Date of Award
Doctor of Philosophy (PhD)
The purpose of this research was to offer young expressive therapists in Israel, a country with a complex cultural narrative, a tool that might enhance ethno-cultural empathy competencies. The research question was: What is the effect of Personal Portrait Photographs on cultural attitude among Jewish and Arabic expressive/art therapists in Israel? A qualitative arts based study based in constructivist empirical phenomenology was executed collecting data via photo elicitation, through use of portrait photographs of faces of women wearing three religious head dresses: Jewish, Muslim and Christian. The photographs were revised to portray participants’ faces in the portrait photo. Participants were 9 women expressive therapists of 3 religions; 2 religious and 1 secular of each religion. Facilitators were two women expressive therapists, Jewish and Christian Arab. Data was analyzed using inductive thematic analysis by researcher and facilitators, compared, coded and observed for prominent themes and sub-themes. Themes were viewed by a Gestalt therapy approach and concepts. Themes found were: 1. Pattern, and sub-themes were projection, women, personal identity and religion 2. Breaking patterns with sub themes of women (new), self-awareness. 3. Integration of parts, and sub-theme of new self-awareness. 4. Between cultures and sub-themes of affiliation group, fear of the ‘other’ and caution. 5. Professional identity. Findings show that the research tool offered participants an insightful and meaningful experience and extended their ethno-cultural empathy competencies. Furthermore, the study presents a unique Gestalt approach observation on the multicultural learning process participants experienced. The research tool can have significant future use in training expressive therapists, especially within the intricate cultural setting of Israel, to enhance ethno-cultural empathy and competencies.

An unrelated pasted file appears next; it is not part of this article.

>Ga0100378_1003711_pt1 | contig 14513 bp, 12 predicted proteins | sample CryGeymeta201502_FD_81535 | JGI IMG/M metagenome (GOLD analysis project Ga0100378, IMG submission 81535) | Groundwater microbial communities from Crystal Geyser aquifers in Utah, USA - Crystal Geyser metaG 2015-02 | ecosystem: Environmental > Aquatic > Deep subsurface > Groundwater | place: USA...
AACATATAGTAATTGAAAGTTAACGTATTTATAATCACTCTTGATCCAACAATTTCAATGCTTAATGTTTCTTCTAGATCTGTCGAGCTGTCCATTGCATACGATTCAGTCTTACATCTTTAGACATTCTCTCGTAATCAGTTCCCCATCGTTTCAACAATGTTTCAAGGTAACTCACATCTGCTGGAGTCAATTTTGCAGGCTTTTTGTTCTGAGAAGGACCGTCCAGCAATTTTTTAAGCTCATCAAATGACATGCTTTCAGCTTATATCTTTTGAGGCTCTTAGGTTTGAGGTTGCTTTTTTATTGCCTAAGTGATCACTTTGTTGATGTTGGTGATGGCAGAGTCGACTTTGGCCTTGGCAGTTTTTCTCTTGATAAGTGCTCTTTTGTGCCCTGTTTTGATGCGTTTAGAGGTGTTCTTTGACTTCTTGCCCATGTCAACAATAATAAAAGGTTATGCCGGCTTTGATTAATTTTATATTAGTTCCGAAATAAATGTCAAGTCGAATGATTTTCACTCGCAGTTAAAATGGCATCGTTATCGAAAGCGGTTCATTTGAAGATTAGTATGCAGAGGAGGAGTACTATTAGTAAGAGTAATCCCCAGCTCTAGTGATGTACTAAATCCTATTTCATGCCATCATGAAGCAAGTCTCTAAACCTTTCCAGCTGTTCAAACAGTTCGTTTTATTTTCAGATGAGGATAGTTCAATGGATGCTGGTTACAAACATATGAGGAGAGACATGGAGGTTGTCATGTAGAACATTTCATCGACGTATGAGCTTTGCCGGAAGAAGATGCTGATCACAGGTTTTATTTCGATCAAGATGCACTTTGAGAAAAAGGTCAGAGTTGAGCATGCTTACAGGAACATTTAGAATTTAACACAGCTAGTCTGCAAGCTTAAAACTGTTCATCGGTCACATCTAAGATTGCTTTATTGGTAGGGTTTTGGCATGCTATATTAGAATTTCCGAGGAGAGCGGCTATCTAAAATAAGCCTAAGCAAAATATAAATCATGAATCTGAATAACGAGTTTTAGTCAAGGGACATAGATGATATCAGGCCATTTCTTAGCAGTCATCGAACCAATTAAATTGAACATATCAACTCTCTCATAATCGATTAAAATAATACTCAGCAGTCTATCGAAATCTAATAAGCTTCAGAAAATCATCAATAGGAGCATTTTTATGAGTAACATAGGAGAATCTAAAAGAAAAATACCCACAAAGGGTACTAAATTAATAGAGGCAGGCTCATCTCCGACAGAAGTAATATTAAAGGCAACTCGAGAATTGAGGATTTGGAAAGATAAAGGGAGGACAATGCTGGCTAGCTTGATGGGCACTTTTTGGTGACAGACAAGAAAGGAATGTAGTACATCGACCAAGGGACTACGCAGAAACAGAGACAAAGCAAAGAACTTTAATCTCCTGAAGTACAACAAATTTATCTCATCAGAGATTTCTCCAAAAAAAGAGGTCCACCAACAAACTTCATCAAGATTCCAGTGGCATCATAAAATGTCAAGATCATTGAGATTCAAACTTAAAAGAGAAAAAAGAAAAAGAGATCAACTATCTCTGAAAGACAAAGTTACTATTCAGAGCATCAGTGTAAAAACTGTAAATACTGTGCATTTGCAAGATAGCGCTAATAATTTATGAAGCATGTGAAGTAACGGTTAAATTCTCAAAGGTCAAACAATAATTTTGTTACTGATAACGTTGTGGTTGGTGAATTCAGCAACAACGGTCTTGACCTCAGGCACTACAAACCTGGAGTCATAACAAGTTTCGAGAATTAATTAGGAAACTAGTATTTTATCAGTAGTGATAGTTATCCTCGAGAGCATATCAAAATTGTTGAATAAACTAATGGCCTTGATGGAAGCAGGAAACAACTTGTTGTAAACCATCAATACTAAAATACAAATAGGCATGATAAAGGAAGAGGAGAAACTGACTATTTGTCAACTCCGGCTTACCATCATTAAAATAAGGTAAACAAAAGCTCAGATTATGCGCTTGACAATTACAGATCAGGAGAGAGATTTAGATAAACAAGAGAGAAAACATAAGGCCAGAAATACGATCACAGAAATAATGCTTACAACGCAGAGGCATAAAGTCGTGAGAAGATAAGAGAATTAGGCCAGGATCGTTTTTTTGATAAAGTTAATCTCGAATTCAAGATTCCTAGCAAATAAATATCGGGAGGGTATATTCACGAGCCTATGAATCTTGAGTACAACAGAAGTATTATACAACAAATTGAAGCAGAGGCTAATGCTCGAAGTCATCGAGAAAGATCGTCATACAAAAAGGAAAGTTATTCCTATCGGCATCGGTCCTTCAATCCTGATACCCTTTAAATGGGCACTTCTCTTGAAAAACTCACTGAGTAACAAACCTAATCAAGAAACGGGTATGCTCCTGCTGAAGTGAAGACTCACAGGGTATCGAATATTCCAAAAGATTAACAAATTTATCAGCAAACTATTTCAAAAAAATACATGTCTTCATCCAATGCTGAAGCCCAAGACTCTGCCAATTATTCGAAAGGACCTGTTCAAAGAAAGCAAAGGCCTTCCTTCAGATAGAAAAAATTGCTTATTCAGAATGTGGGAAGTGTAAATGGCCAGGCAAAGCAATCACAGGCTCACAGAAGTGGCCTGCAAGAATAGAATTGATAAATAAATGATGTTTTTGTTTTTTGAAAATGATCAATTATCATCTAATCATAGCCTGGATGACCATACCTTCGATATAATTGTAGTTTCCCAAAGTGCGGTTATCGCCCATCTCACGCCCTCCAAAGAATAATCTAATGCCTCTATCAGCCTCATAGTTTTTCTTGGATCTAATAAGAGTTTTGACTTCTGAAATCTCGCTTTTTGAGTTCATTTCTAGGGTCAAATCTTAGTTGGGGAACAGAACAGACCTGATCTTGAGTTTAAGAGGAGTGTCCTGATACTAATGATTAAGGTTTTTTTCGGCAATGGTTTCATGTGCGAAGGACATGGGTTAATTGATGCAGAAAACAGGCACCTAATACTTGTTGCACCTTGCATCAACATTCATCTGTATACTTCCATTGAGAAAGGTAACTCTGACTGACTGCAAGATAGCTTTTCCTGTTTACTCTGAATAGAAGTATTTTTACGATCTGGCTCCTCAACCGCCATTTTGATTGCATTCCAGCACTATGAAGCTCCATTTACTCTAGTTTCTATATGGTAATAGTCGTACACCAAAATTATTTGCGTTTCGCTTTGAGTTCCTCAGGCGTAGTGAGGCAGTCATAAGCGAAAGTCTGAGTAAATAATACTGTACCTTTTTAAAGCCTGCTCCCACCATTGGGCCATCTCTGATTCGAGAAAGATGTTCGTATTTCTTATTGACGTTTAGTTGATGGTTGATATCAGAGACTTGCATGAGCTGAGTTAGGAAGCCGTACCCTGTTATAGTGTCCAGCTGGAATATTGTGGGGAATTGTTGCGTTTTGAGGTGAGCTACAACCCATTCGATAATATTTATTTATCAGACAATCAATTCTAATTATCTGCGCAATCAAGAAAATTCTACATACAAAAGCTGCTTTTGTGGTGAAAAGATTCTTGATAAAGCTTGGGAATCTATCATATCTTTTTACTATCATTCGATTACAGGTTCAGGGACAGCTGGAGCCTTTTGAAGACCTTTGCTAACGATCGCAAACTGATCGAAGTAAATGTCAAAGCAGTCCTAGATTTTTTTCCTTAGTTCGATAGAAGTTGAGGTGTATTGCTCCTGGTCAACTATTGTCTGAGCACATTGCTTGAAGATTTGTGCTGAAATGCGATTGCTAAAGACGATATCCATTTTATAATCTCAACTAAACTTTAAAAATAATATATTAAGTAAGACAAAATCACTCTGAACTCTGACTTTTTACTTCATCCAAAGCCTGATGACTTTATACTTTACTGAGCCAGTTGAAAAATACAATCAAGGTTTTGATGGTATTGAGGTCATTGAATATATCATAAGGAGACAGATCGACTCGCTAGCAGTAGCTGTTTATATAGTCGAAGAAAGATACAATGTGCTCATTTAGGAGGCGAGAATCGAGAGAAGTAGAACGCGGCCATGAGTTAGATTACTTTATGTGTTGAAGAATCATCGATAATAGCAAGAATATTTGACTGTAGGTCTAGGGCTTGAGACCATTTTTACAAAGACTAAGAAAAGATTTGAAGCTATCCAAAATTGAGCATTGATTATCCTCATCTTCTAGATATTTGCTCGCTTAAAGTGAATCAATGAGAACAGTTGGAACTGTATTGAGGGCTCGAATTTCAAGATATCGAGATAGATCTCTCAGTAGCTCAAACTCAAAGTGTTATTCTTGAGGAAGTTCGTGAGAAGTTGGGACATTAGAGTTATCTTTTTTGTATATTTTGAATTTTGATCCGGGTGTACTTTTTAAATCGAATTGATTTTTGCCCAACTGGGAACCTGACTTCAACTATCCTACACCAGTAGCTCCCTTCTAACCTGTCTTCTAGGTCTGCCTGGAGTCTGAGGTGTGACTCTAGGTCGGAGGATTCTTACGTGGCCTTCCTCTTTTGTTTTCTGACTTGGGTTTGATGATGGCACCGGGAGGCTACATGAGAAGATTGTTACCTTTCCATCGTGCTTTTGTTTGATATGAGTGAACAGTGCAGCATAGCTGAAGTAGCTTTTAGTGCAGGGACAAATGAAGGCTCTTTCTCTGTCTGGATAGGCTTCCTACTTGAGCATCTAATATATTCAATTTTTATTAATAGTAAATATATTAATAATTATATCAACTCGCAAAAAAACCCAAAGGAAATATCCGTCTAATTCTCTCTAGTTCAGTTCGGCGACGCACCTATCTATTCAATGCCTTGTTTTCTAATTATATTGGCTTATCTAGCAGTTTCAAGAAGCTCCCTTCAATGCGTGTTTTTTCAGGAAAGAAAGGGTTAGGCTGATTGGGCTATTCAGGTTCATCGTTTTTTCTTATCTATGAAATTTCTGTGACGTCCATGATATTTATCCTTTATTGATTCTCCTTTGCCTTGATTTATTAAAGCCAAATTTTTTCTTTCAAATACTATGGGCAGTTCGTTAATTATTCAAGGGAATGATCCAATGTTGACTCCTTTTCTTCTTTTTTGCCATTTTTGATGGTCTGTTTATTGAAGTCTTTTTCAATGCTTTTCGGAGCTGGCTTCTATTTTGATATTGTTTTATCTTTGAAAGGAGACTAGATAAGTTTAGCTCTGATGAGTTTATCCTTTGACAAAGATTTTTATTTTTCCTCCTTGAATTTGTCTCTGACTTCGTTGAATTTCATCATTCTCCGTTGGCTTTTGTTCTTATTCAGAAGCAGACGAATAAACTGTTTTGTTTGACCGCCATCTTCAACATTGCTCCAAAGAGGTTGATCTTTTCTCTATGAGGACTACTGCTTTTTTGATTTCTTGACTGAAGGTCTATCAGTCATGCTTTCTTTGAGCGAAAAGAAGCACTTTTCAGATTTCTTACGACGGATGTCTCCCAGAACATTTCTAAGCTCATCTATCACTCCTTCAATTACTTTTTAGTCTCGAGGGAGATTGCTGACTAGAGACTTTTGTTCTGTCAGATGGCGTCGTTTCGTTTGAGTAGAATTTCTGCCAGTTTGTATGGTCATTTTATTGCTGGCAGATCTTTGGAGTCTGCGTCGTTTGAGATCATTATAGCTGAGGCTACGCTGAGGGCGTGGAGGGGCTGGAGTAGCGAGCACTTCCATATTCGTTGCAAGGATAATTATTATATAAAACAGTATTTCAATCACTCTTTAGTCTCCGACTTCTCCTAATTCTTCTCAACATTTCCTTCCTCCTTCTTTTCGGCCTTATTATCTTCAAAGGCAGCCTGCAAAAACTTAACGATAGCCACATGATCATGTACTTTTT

Number of Pages
Serok-Jeppa, Varda, "The Effect of Personal Portrait Photographs on Cultural Attitude among Jewish and Arabic Expressive/Art Therapists in Israel" (2016). Expressive Therapies Dissertations. 1.
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